• Range of motion: limited because of pain, injury
  • Palpation:
    • Palpate:
      • Cervical spine
      • Sternoclavicular joint
      • Acromioclavicular joint
      • Glenohumeral joint
      • Proximal humerus
    • Assess for warmth and swelling.
  • Neurovascular exam:
    • Evaluation of muscle groups of the upper extremity
    • Evaluation of brachial plexus
    • Vascular status

Imaging

  • Imaging studies helpful to support or confirm diagnosis
  • Plain radiographs: anteroposterior (AP) shoulder, AP glenoid, scapular Y view, and axillary view
  • MRI, CT, or ultrasonography for more difficult cases

Common Causes and Management of Acute Shoulder Pain

Clavicular fracture

  • Common in adults, secondary to trauma to the lateral shoulder
  • Most common location (80%): middle ⅓ of the clavicle (group I)
  • Presents with pain, tenderness, and swelling over the clavicle
  • Often obvious deformity: 
    • Lateral fragment is displaced downward and medially because of unopposed action of pectoralis major muscle.
    • Proximal fragment is displaced upward because of unopposed action of the sternocleidomastoid muscle.
  • Diagnosis is based on clinical examination and is confirmed by x-ray.
  • Careful neurovascular exam should be done because of proximity to the:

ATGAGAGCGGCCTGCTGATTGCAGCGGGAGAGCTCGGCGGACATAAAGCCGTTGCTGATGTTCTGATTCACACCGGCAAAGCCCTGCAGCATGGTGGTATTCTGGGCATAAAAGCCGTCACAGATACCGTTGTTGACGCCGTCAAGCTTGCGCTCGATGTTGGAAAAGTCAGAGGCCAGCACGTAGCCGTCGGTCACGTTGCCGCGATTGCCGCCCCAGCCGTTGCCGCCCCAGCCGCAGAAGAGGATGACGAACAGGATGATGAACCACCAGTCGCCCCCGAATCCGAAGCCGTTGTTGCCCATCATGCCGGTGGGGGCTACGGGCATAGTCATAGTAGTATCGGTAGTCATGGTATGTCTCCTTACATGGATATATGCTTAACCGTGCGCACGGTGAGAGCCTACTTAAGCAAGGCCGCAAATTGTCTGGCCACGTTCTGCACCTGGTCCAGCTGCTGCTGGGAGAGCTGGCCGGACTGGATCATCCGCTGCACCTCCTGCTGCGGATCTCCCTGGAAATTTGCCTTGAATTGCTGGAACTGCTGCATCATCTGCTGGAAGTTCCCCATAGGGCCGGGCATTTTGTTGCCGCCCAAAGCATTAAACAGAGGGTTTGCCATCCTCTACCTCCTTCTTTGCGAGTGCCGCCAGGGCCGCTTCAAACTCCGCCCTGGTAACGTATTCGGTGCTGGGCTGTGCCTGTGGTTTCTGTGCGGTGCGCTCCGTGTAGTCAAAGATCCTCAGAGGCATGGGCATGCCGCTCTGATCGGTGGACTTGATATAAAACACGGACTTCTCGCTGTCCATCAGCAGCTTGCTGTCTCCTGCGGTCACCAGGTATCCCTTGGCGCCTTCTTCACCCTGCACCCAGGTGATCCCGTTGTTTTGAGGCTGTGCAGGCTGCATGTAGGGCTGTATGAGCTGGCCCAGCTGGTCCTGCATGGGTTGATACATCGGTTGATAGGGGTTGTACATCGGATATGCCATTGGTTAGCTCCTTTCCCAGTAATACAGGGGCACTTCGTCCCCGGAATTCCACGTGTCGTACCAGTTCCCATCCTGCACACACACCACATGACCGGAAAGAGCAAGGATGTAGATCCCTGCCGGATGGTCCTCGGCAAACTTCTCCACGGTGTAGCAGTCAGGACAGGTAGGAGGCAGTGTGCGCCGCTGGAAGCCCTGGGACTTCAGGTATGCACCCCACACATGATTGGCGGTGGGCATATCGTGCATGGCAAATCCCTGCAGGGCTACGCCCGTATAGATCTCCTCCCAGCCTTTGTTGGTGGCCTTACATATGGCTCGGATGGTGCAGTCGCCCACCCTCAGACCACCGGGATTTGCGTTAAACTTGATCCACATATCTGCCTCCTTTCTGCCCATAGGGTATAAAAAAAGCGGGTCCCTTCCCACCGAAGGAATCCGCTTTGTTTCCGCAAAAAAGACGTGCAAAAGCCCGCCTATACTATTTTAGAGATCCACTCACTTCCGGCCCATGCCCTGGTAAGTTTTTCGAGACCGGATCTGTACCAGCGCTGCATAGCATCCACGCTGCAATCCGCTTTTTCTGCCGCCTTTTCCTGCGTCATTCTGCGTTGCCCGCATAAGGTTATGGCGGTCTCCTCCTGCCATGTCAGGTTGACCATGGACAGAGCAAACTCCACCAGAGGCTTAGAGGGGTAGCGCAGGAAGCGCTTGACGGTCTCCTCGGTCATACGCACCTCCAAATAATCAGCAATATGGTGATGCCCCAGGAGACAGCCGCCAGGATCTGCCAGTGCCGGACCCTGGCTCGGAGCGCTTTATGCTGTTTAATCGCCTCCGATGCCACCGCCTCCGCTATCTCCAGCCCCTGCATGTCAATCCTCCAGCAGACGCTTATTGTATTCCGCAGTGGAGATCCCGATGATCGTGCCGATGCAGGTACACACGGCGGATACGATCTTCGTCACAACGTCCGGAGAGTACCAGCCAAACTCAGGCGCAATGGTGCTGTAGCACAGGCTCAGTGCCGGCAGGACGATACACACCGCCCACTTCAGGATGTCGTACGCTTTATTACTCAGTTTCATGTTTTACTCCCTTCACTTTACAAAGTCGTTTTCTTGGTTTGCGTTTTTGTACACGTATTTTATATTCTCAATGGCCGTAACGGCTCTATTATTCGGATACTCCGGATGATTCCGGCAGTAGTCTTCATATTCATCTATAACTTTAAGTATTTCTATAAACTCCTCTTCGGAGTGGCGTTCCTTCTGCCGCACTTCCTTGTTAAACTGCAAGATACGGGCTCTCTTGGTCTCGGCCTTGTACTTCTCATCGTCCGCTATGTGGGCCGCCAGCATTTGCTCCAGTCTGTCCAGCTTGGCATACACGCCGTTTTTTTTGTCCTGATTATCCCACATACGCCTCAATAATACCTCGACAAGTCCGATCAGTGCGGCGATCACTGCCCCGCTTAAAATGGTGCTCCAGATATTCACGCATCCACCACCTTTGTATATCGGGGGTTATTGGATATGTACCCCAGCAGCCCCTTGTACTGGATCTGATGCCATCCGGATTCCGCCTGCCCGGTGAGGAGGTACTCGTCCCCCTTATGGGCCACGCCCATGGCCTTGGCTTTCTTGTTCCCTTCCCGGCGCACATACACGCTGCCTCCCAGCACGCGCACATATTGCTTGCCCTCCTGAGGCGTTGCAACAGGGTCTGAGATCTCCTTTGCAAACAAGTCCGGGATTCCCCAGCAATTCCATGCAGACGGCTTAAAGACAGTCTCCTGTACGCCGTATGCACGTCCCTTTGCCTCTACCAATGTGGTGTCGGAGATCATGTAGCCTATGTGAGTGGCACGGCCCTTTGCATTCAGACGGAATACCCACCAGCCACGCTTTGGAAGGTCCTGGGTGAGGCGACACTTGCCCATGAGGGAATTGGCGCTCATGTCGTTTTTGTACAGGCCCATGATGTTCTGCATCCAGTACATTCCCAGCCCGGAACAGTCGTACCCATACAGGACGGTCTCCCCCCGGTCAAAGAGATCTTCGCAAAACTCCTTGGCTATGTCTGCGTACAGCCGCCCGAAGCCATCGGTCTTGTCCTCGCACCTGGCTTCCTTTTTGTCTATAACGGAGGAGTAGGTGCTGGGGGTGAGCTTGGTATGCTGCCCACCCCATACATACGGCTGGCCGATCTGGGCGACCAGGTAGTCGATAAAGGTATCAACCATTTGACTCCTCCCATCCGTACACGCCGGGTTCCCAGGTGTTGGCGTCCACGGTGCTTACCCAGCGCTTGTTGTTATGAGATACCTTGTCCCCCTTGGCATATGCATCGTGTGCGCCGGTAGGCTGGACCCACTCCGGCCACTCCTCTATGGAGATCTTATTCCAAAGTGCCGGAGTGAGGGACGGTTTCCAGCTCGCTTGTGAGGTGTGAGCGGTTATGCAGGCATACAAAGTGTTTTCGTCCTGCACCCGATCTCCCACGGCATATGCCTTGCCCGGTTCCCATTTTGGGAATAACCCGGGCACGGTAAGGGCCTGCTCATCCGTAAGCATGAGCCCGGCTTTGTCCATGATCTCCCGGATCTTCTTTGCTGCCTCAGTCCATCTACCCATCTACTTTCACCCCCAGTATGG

• Great vessels
    • Lung
    • Brachial plexus
  • Management: based on type of injury, age of individual, and location (the majority of clavicular fractures are treated nonoperatively)
  • Allman classification of clavicle fractures:
    • Group I fractures (midshaft fractures): overlap of > 2 cm or grossly displaced; often undergo surgical intervention
    • Group II fractures (distal ⅓ of fractures): orthopedic referral
    • Group III fractures (medial ⅓ of fractures): generally treated nonoperatively
Allman classification

Allman classification of clavicular fracture

Image by Lecturio.

Acromioclavicular joint injuries

  • Common injury in adults, caused by a fall on the lateral shoulder with the arm adducted
  • Diagnosis is clinical, with pain on palpation of the AC joint and associated deformity.
  • X-ray may be useful in classifying degree of injury and associated fractures.
  • Rockwood classifications:
    • Type I: clavicle not elevated with respect to the acromion
    • Type II: clavicle elevated but not above the superior border of the acromion